Lonely people: A growing pandemic.

Why are we so lonely?

It’s quite distressing to realise that 60% of Australians regularly feel lonely.  Loneliness is rarely noticed yet has become an epidemic. On a recent  Today telecast I watched a segment about “WHY ARE WE SO LONELY?” and it got my attention. It’s not something we like to talk about much, and I think it’s about time we did. 

What’s created this widespread global loneliness? 

In an era where job losses are more and more frequent, relationships break down, people with disabilities are often isolated and ignored, people in poor health and living alone, some are even lonely in their marriages and feel so disconnected and invisible. 

A biggie that is emerging, feeling disconnected as a result of the high tech low touch on-line connection now so prolifically available. That in itself has been a game-changer in the way we predominantly communicate and market with ease to each other however, the fall-out has been felt deeply at a heart level.  We often just don’t know how lonely we are and just don’t know what to do with it.

Why do most people not like to admit they are lonely?

People feel shame because they feel lonely.  Why shame? It’s hard to admit they’re  feeling lonely as they have felt perhaps criticism and judgement from others that they are perceived as being weak, needy, co-dependent, quiet and keeping to themselves, secretive, won’t socialize with anyone.  This couldn’t be further from the truth. 

Are we willing to connect to our loneliness? There comes a time when we have to have the hard conversations. What is lying beneath the temper tantrums, the depression, the teariness, the despair, when people “act out”, hurt themselves and others?   

Lonely people need hugs too

Hugs are great for everyone.

Loneliness occurs in all walks of life, in all wealth brackets, in both men and women, children, teenagers, mums and dads, business owners, people with great responsibility and a heavy burden, the unemployed, the carers and the cared for. It’s astounding that 40% of people in nursing homes never receive a visitor in a whole year!  That breaks my heart.

Elderly are lonely and disconnected from their families. 

Young ones are on-line at home and at school, and the art of communication is becoming a dying art. The by-product of on-line exposure is that kids think it’s real life.  It actually creates anxiety as they don’t know how to relate to each other in Real Life. Perhaps getting a life could be the way to go here.  People just seem to be too busy to relate to each other in a human to human way, eye to eye, touch to touch, smile to smile.  Even in a room full of people we can still feel lonely.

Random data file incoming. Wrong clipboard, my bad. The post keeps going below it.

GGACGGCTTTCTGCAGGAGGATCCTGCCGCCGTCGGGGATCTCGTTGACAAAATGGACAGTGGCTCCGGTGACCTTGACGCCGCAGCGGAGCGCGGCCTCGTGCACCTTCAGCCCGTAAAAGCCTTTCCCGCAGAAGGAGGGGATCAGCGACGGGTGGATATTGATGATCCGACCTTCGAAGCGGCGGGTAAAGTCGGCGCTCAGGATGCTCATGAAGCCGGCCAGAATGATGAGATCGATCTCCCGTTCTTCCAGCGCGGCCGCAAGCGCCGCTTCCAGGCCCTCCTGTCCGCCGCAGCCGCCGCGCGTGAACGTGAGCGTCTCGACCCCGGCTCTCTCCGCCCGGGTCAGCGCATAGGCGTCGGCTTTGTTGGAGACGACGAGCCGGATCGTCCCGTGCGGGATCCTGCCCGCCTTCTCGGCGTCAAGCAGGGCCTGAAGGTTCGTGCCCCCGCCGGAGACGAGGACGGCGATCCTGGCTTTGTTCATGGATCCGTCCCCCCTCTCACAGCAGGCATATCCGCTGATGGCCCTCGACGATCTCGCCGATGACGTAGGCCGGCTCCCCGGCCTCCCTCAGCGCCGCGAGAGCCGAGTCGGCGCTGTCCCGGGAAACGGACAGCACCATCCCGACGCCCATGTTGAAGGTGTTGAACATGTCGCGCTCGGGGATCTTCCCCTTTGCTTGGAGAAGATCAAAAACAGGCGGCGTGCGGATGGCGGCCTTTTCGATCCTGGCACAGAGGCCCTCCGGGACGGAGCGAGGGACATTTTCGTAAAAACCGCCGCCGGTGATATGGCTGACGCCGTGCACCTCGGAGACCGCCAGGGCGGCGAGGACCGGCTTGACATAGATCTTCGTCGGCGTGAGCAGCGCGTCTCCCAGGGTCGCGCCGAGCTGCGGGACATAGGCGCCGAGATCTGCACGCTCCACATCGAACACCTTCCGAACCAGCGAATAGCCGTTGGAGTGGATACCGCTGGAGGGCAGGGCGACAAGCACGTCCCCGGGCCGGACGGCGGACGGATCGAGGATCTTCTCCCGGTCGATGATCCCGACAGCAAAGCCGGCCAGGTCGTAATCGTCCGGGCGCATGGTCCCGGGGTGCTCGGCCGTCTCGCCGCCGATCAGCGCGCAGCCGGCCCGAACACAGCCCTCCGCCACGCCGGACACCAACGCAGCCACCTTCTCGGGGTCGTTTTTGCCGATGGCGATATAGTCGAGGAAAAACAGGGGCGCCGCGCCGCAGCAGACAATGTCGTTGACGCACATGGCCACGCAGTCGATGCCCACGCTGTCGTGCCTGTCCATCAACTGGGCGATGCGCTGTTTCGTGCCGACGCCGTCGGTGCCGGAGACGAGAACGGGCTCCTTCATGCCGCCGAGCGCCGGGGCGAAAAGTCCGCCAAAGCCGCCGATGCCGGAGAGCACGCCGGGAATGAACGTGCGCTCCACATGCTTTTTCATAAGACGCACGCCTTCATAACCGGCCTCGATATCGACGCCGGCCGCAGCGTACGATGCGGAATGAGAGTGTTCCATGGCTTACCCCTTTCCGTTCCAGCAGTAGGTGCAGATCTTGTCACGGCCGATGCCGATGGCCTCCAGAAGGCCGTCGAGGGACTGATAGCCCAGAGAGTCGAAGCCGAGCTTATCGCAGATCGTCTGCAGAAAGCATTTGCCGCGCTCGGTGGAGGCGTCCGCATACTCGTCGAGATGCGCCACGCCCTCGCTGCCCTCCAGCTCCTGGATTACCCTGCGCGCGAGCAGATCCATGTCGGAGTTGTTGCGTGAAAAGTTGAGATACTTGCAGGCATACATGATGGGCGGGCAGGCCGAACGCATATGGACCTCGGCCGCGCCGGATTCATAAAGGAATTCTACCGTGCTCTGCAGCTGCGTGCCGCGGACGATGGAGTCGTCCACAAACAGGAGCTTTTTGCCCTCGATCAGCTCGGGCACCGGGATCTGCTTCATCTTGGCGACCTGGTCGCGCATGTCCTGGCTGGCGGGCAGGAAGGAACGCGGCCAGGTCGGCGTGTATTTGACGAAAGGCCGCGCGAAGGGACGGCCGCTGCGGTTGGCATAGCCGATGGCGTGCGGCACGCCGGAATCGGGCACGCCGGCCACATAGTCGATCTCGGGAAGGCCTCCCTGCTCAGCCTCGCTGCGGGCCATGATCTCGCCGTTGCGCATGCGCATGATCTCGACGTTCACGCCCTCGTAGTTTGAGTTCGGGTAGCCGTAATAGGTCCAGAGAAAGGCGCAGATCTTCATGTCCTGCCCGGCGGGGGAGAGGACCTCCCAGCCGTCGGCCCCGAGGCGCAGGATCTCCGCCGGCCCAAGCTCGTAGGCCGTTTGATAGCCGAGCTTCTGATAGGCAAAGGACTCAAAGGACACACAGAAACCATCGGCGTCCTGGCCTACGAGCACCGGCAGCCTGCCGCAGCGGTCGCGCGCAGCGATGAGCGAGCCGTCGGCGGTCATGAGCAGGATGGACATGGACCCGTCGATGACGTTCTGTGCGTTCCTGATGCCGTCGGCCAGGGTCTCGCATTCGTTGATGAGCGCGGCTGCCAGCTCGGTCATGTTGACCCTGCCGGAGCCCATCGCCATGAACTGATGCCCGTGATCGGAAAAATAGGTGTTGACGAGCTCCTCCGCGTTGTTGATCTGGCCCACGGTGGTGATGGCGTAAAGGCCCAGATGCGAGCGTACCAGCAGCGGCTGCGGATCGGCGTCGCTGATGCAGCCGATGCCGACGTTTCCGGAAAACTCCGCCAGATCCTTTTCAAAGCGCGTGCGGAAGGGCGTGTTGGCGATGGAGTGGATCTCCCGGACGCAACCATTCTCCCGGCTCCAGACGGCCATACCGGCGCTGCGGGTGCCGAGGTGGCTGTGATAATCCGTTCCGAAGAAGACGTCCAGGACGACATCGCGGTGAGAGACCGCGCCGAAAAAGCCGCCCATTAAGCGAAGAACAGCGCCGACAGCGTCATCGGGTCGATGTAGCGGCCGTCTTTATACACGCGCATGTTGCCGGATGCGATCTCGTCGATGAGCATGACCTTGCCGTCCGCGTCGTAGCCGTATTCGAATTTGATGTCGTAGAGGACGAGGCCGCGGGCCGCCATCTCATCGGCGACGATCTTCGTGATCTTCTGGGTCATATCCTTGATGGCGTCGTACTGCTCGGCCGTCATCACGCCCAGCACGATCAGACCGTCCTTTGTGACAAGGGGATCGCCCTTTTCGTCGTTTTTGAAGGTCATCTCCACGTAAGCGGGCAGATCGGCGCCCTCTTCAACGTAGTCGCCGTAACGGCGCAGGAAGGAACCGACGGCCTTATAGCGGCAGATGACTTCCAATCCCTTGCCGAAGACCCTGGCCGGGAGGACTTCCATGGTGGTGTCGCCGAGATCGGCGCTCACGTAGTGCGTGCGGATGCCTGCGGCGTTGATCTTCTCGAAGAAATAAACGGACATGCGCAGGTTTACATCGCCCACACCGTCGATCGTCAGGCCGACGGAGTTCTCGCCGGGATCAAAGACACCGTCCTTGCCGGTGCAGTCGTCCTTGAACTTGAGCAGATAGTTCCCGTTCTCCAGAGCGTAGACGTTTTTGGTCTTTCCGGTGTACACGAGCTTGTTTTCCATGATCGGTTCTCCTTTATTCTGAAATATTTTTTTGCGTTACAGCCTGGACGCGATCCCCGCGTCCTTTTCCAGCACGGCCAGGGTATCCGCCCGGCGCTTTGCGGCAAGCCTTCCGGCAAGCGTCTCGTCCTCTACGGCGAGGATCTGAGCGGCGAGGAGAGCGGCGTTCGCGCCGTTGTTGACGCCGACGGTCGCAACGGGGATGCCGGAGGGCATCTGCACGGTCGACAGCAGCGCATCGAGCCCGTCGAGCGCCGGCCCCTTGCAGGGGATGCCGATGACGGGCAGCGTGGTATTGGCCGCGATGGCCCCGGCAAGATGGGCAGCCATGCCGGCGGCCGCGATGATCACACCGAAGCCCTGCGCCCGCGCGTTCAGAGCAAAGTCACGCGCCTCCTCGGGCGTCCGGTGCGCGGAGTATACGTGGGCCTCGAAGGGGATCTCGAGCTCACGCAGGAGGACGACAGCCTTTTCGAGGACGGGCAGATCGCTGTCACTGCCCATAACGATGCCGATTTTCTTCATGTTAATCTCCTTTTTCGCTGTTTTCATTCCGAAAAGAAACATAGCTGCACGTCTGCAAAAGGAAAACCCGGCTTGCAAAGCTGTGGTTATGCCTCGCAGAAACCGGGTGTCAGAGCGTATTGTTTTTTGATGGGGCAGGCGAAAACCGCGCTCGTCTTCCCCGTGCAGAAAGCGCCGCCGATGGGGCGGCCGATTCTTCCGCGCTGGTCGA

Loneliness is different from being alone, and being comfortable with your alone-ness and time out. We all need to have our own space and calm the farm, but long-term chronic isolation and loneliness is a mental health hazard.

Loneliness causes stress, anxiety, depression and compromises our immune system.

Suicide is on the rise.  Not enough connection can make you feel ill.  What do I mean by connection?  Some may say “I’m overwhelmed with people around me everywhere, demanding my time and my energy.  I want to be alone and have nothing to do with people.  I want to go and live in a cave.”  That’s a man feeling lonely and unsupported and disconnected.  Having a long cuddle, no words are necessary, hold hands and going for a walk is connection.

When a baby watches his mothers face for eye contact, wanting connection as he doesn’t have the language to ask for what he wants.  His brain lights up, when he experiences it as a baby and never stops all the way through his life, looking for that happy, contented, safe and secure connection.

Also, regrettably if they are a victim of abuse in any form, if they are the only ones who can see the truth, there is nothing more lonely than not be able to speak your truth without fear of reprisal, criticism or judgement.

Lonely people don’t care how much you know, they just want to know how much you care. 

How do we fix it?  Start with your family.  Your partner, your loved ones, young and old. More high touch, low tech. More eye contact, conversation, touch, doing “coffee”, spending time not money, having a drink, drop by for a cuppa, showing interest, giving a hug, a hand shake, a smile, give recognition, ask a question, and LISTEN.

If you are the lonely one, and I think we all are even if for a short time, move your physiology, put your shoes on, walk around the house, down the street, smile, join groups, reach out to others online, do something every day to increase your confidence and take your life back.

Want to chat about it?  

Let’s talk.

You might also like to read Romance After 50, or just looking for friends?

PS.  Before you leave, be sure to download the Free E-Book.  You can get it now at the top right hand corner of this page.  My Warmest Wishes. Trish

Copyright Trish Perry  © 2015, Loving Life Beyond 50. All Rights Reserved.